Liberty shows Rodgers and Hammerstein’s twist on classic fairytale ‘Cinderella’

Walt Disney once said, “Believe in your dreams, no matter how impossible they seem.” This idea of believing in the seemingly impossible is one of the many powerful themes surrounding Liberty University’s production of Rodgers and Hammerstein’s contemporary take on “Cinderella.”

The classic fairytale surrounds the life of a kind-hearted woman named Cinderella, who, despite being mistreated and forced to work as a servant to her stepfamily, still pursues goodwill towards others. As the story unfolds, Cinderella must hold onto hope as she embarks on a journey to find her place in the world and maybe even true love along the way.  

Bright peacock green and royal purple lights showered the stage in a fantastical glow as the first set of curtains opened and revealed a live orchestra and colorful woodland backdrop. The sweet harmony of the orchestra’s violins, the melodic plucking of a harp and the joyous tunes from brass instruments all provided a jovial ambience to the production’s musical numbers and scenes. There was a combination of laughter and intrigue from the audience as there were both comedic moments and unexpected surprises throughout the show. 

Nicolette Pilalis played the lead role of Cinderella and is currently finishing a BFA in musical theatre. Although Cinderella was not the character she originally expected to play, Pilalis explained that receiving a callback for the lead role became a shockingly wonderful turn of events. 

“I honestly had no trouble connecting with this character,” Pilalis said. “She is very imaginative and the first song she sings is ‘In My Own Little Corner,’ and it’s just about basically the life that she escapes to because her life at home is less than ideal …  And I connected so much with that part of her because sometimes I feel like I just live in my head and there is a constant story playing out in my head.”

Pilalis enjoyed taking on the role of Cinderella because it has provided opportunities for telling a new story in a creative and musical fashion.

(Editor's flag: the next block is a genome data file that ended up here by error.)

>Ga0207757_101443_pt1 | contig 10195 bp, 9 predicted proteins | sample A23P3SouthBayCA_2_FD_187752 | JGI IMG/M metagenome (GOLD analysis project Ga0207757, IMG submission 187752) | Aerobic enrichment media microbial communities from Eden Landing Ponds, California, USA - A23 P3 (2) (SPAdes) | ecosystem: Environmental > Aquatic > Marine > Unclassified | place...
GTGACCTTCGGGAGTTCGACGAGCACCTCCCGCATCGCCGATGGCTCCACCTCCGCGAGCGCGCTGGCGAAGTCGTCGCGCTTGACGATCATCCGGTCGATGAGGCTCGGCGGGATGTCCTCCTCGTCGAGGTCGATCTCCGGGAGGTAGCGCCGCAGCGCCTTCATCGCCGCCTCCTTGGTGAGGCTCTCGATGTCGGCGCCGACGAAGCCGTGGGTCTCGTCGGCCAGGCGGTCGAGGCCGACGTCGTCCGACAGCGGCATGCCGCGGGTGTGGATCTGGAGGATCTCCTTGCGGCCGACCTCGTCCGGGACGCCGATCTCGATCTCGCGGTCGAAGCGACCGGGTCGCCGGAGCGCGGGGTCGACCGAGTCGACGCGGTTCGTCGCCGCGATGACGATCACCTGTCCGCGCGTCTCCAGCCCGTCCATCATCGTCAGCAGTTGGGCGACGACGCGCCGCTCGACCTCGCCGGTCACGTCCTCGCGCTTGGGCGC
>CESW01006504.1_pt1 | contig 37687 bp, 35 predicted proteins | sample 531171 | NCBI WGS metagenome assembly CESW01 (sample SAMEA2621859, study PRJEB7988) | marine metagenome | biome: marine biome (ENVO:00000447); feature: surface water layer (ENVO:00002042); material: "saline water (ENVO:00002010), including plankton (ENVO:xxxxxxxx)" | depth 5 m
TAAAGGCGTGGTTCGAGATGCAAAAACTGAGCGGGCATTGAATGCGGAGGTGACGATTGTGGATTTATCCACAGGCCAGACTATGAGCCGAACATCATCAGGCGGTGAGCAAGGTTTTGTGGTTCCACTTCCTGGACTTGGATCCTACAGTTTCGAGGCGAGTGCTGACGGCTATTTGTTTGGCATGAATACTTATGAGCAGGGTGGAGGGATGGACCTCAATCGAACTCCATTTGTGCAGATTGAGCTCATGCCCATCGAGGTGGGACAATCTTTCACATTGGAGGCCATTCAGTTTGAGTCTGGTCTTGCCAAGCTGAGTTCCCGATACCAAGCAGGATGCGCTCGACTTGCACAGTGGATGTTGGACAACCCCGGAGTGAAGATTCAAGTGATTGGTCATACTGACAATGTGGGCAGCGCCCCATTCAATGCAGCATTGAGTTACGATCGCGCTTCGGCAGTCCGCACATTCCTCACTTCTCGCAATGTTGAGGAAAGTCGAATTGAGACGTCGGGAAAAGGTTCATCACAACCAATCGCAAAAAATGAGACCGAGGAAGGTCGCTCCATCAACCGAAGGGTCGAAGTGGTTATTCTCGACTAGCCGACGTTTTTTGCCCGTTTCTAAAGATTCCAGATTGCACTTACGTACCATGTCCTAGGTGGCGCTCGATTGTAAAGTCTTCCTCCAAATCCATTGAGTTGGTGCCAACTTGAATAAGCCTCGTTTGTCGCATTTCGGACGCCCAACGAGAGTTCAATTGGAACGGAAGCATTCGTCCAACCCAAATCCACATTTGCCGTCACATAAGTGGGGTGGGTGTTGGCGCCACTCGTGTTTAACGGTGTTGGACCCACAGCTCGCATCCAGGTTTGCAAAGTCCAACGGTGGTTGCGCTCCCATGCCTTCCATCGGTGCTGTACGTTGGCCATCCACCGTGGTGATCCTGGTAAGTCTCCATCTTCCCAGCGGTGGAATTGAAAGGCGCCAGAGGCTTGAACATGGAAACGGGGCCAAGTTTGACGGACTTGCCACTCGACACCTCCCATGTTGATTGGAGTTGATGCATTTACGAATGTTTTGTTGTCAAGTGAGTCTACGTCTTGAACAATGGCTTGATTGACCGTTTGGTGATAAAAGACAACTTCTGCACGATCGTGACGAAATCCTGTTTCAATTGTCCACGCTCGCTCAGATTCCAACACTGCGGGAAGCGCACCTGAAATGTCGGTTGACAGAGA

“As an actor, I think a lot of us can relate to that. We just love to make up stories and tell them. I definitely had no trouble connecting to that part of the character at all,” Pilalis said. 

As for preparations for the production, it has been an extensive process spanning for about two months, including numerous practices for choreography and the finalization of bringing all the set details together.

One of the most dazzling aspects of the production is the series of transformation dresses that Cinderella gets to wear. Pilalis explained that there were certain challenges to overcome with these kinds of dresses because everything with the costumes had to function properly to ensure that the dress alternated from being a simple frock to a glittery gown in the allotted amount of time for each scene. 

According to Pilalis, the costume designer for the theater department, Lynn Forth, along with help from the assistant costume designer, Salem Watson, worked to make all the female costumes “from scratch.” 

There were several Elizabethan style ball gowns in various hues of bright blues, purples, pinks, golds, whites and more. Puffed sleeves, satin skirts and flowery lace designs were each present on the many ball gowns that the actresses wore during the production. 

“With a live orchestra, it is definitely easier than with tracks, because there is a little bit more room for you to know pacing and (try) to figure that out,” Pilalis said while discussing the various challenges that can come with dancing to live music versus from a prerecorded track. 

Pilalis’ favorite song is “Do I Love You Because I Think You’re Beautiful” due to it being a defining moment for Cinderella and the Prince’s budding romance. 

The production involves several topics and themes that emphasize a broader approach to the life of Cinderella as opposed to the classic Disney tale. 

“It’s interesting because this isn’t necessarily Disney’s Cinderella, it’s Rodgers and Hammerstein. It’s an interesting balance because there is an extra level to the story,” Pilalis said, when describing how this version promotes social justice and class equality, whereas the well-known Cinderella cartoon version is much different. 

Pilalis describes the storyline as being a “balance” for Cinderella to discover her passions, find true love and build up the people around her through kindness and forgiveness. 

“The theme(s) of kindness and forgiveness (are) the most important theme(s) in the play,” Pilalis said.

The resounding message of “doing the impossible” was the key not only for Cinderella, but also for everyone in the story to achieve their greater purpose and dreams. 

“Cinderella” will be showing in the Tower Theater from Oct. 20 through Nov. 5. For ticket information, visit this website.

Davis is a feature reporter for the Liberty Champion

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